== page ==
Laurie: I started my career in public accounting and then I moved to finance; and I did finance in several industries before landing my role at Amgen, my first biotech role in the late ‘90s, and I fell in love. I fell in love with the biotech industry and I really never looked back. I’ve spent 15 years at Amgen. They gave me opportunities to grow as a finance professional. They gave me opportunities to move lateral promotion type moves. I got to work in all areas of finance to build my career. I also got to work in commercial. I got to work outside the US. And then I also spent three years at Shire; and at that time, I decided it was time for a leap. I had done enough different things in finance in biotech after all those years, it was time to leap into the CFO role. And leaping into a smaller company as the CFO, that just seemed like the right move at the right time.
Taren: Fantastic. And Amgen in the ‘90s, that had to be a wild ride.
Laurie: I often refer to it as the go-go days of biotech. Amgen had two blockbuster drugs. They were a small company, much smaller than they are today, with amazing vision for biotech. They were really pioneers in the biotech space and doing amazing things for patients. Yeah, it was very exciting.
Taren: Because I can remember those early days in the ‘90s when Amgen was just getting started and how exciting it is. It was really the dawn of biotech; and to be there at that time had to be really…I mean, what a wonderful experience.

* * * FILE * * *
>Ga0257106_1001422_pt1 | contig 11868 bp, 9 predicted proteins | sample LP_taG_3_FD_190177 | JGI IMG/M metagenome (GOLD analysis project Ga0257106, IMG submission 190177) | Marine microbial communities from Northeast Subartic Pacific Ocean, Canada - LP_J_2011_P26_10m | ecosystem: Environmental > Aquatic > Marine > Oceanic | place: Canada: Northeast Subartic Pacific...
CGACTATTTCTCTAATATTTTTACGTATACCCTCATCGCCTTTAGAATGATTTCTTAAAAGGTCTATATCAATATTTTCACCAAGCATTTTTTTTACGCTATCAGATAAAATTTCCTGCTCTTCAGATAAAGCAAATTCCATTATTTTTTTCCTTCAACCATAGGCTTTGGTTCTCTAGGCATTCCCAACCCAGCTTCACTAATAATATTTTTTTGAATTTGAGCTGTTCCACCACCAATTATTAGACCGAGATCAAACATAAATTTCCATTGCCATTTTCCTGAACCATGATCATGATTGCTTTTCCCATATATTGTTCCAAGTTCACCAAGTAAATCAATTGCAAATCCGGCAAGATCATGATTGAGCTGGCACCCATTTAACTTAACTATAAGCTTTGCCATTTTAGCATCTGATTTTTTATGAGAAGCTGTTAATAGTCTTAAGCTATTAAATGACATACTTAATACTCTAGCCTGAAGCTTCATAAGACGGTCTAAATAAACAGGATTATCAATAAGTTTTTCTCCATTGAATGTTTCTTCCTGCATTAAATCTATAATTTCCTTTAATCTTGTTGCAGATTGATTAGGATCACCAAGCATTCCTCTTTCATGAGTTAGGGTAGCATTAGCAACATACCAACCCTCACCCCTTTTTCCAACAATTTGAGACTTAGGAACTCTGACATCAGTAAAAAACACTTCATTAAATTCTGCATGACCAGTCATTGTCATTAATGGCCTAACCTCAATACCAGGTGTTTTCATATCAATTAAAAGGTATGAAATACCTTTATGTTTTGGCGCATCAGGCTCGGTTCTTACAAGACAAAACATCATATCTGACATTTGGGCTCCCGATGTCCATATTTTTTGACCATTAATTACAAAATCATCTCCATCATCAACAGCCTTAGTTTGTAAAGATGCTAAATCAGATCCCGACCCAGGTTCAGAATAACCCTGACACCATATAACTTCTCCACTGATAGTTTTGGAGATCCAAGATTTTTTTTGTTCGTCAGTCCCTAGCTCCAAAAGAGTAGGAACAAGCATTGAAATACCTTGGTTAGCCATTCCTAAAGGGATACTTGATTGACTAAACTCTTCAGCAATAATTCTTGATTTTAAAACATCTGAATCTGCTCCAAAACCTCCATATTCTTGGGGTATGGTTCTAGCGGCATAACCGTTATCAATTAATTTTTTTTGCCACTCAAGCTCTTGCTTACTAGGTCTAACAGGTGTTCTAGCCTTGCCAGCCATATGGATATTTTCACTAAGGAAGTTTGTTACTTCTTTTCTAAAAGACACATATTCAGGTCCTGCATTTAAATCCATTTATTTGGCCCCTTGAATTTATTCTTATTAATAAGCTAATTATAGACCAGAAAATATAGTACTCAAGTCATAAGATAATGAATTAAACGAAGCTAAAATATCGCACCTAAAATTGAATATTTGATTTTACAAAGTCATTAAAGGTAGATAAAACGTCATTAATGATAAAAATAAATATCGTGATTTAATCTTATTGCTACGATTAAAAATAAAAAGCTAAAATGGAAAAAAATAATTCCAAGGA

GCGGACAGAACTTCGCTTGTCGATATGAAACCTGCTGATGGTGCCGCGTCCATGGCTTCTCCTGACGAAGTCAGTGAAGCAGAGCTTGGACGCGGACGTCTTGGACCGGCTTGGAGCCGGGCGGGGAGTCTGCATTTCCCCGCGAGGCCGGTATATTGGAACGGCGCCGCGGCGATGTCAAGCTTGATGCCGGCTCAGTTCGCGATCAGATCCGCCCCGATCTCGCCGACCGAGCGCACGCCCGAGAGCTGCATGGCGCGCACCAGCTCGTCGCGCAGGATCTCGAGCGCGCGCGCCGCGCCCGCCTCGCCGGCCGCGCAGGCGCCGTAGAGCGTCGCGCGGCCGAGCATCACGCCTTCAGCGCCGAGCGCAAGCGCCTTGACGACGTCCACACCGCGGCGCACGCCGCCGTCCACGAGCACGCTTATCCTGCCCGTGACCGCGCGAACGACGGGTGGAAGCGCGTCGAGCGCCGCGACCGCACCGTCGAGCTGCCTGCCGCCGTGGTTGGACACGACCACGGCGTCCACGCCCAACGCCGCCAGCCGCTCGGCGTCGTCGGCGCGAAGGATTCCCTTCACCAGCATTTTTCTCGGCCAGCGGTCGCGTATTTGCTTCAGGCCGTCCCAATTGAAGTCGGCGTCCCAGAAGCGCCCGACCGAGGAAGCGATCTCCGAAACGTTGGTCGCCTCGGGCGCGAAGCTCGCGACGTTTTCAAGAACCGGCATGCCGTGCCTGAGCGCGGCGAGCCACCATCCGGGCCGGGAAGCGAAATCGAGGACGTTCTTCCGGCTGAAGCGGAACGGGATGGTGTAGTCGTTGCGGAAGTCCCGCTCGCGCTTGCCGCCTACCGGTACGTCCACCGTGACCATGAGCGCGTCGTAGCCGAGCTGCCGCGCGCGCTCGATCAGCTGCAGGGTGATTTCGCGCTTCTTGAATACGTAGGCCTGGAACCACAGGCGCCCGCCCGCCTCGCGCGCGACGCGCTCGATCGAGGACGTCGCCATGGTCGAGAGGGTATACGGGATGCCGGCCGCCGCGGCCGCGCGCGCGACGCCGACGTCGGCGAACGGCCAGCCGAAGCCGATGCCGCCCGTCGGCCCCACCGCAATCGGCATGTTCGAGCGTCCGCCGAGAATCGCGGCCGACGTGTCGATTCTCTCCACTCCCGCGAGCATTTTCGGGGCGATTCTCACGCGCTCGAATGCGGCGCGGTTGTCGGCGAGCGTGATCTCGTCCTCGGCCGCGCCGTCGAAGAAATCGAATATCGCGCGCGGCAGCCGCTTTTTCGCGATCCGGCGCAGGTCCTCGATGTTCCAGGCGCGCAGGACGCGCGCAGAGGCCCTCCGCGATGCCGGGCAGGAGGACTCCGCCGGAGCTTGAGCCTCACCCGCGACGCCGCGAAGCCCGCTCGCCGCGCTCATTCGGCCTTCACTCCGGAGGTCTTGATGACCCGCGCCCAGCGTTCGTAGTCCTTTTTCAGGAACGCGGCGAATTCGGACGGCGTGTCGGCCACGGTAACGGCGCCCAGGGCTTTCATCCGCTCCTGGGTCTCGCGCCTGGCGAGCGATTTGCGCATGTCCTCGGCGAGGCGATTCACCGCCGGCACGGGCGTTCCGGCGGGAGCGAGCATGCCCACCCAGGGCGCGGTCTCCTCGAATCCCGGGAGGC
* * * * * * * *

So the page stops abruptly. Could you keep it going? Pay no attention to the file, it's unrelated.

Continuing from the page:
Laurie: It was. It was a lot of fun.
Taren: Fantastic. So what drew you to Mirati?
Laurie: People, first and foremost. For me, I’ve been in this business a long time. There’s a lot of companies with amazing science, Mirati is one of those. But the people you surround yourself with are important, and it’s very important for me and how much I enjoy my job. From the first moment walking in Mirati’s door, you could just feel the energy around the people in the place. David Meek, our CEO, he’s been building an amazing C-suite. And the team that I inherited, just an amazing group of people. So that was kind of first and foremost. It has to be the right culture, the right vibe for me.
And then where Mirati was as a business. I love having the opportunity to grow a business. And I could see that we were on the cusp of transforming from a development stage company to a commercial stage company, and I love nothing more than to help a company grow and build and change. And so it was just the right company at the right time for me.
Taren: Fantastic. Obviously part of your role is the finance as the CFO, but what other aspects of the business do you oversee?
Laurie: Yeah, it’s interesting; every company organizes just a little bit differently. So at Mirati, in addition to the finance functions, as you said, I lead BD and strategy. I lead corporate affairs that includes communications and investor relations. I lead IT and facilities. So it’s a broad group of functions that really touches every part of the company.
Taren: Wow. That is really big. Are you relying on some of your past experiences? Because they’re pretty diverse too areas of responsibility to have to be an expert in. So how do you weave it all together?
Laurie: For me, we support the business of Mirati and we’re the kind of glue and so that’s what kind of threads all of those groups together. We are first and foremost support and I think we all think that way. We are here to augment the discovery, the clinical studies, the commercialization of our products. And I think just over the years, just having that kind of nice broad business background, it lends itself to be able to manage this kind of group of what seems to be disparate parts of the business. I hire strong people and good leaders and I just have to play kind of the orchestra leader so it’s quite rewarding.